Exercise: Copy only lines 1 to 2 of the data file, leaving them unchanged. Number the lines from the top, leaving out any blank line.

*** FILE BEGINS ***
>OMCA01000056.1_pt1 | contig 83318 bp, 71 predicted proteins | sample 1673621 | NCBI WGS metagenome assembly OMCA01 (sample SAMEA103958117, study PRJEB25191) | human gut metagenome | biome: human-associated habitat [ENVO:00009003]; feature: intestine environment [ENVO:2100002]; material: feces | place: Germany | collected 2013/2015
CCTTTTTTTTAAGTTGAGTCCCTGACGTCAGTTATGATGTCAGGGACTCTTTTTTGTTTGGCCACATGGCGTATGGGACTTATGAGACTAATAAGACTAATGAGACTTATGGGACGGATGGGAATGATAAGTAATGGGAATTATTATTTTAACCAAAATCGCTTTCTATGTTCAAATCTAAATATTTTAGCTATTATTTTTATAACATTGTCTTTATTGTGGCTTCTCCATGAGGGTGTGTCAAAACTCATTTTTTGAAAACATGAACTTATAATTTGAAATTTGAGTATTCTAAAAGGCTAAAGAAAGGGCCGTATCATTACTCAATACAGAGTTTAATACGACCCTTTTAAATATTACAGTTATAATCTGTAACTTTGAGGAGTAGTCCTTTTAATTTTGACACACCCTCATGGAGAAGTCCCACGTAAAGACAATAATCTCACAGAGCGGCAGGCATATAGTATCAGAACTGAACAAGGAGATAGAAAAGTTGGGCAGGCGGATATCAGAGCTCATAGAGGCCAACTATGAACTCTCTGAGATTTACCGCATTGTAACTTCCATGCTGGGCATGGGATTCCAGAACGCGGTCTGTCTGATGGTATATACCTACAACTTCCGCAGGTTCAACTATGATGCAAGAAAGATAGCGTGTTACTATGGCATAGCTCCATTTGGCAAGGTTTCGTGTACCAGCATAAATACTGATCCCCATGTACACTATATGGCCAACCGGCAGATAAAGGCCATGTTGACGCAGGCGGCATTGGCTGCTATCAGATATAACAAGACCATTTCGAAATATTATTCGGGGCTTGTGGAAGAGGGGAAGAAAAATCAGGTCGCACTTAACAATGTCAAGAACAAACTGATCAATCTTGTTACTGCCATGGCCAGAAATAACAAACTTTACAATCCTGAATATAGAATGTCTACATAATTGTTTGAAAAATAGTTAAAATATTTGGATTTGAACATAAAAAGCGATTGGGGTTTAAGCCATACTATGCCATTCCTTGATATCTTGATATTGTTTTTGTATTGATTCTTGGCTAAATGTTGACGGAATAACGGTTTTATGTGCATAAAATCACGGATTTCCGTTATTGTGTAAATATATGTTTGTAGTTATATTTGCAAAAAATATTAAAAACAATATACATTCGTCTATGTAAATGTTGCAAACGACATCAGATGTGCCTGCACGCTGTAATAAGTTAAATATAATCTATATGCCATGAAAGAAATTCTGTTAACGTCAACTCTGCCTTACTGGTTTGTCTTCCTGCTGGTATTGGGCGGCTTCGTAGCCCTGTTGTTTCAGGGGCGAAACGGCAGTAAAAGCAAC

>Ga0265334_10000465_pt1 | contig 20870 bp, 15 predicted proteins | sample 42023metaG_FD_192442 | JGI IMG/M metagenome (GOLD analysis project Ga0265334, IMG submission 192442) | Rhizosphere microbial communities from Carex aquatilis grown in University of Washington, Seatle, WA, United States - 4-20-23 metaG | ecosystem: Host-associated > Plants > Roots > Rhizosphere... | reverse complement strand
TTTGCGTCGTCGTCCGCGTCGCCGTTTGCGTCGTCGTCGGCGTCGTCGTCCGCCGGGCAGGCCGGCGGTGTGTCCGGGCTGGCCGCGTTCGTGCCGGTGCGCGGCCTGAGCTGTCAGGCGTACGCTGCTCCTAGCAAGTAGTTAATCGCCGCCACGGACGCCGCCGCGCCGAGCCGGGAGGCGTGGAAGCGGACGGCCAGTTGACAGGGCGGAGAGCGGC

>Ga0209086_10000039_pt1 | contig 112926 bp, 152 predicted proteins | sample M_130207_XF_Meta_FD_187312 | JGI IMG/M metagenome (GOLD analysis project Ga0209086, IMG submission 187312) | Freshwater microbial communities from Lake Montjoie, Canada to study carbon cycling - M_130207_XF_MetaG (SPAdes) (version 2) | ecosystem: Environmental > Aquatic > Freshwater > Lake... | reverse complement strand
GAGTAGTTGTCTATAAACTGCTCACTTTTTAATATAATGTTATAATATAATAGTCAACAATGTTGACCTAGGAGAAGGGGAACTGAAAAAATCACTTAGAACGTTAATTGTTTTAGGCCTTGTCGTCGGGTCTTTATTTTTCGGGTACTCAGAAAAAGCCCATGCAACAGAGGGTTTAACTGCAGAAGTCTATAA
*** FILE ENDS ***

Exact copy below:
>OMCA01000056.1_pt1 | contig 83318 bp, 71 predicted proteins | sample 1673621 | NCBI WGS metagenome assembly OMCA01 (sample SAMEA103958117, study PRJEB25191) | human gut metagenome | biome: human-associated habitat [ENVO:00009003]; feature: intestine environment [ENVO:2100002]; material: feces | place: Germany | collected 2013/2015
CCTTTTTTTTAAGTTGAGTCCCTGACGTCAGTTATGATGTCAGGGACTCTTTTTTGTTTGGCCACATGGCGTATGGGACTTATGAGACTAATAAGACTAATGAGACTTATGGGACGGATGGGAATGATAAGTAATGGGAATTATTATTTTAACCAAAATCGCTTTCTATGTTCAAATCTAAATATTTTAGCTATTATTTTTATAACATTGTCTTTATTGTGGCTTCTCCATGAGGGTGTGTCAAAACTCATTTTTTGAAAACATGAACTTATAATTTGAAATTTGAGTATTCTAAAAGGCTAAAGAAAGGGCCGTATCATTACTCAATACAGAGTTTAATACGACCCTTTTAAATATTACAGTTATAATCTGTAACTTTGAGGAGTAGTCCTTTTAATTTTGACACACCCTCATGGAGAAGTCCCACGTAAAGACAATAATCTCACAGAGCGGCAGGCATATAGTATCAGAACTGAACAAGGAGATAGAAAAGTTGGGCAGGCGGATATCAGAGCTCATAGAGGCCAACTATGAACTCTCTGAGATTTACCGCATTGTAACTTCCATGCTGGGCATGGGATTCCAGAACGCGGTCTGTCTGATGGTATATACCTACAACTTCCGCAGGTTCAACTATGATGCAAGAAAGATAGCGTGTTACTATGGCATAGCTCCATTTGGCAAGGTTTCGTGTACCAGCATAAATACTGATCCCCATGTACACTATATGGCCAACCGGCAGATAAAGGCCATGTTGACGCAGGCGGCATTGGCTGCTATCAGATATAACAAGACCATTTCGAAATATTATTCGGGGCTTGTGGAAGAGGGGAAGAAAAATCAGGTCGCACTTAACAATGTCAAGAACAAACTGATCAATCTTGTTACTGCCATGGCCAGAAATAACAAACTTTACAATCCTGAATATAGAATGTCTACATAATTGTTTGAAAAATAGTTAAAATATTTGGATTTGAACATAAAAAGCGATTGGGGTTTAAGCCATACTATGCCATTCCTTGATATCTTGATATTGTTTTTGTATTGATTCTTGGCTAAATGTTGACGGAATAACGGTTTTATGTGCATAAAATCACGGATTTCCGTTATTGTGTAAATATATGTTTGTAGTTATATTTGCAAAAAATATTAAAAACAATATACATTCGTCTATGTAAATGTTGCAAACGACATCAGATGTGCCTGCACGCTGTAATAAGTTAAATATAATCTATATGCCATGAAAGAAATTCTGTTAACGTCAACTCTGCCTTACTGGTTTGTCTTCCTGCTGGTATTGGGCGGCTTCGTAGCCCTGTTGTTTCAGGGGCGAAACGGCAGTAAAAGCAAC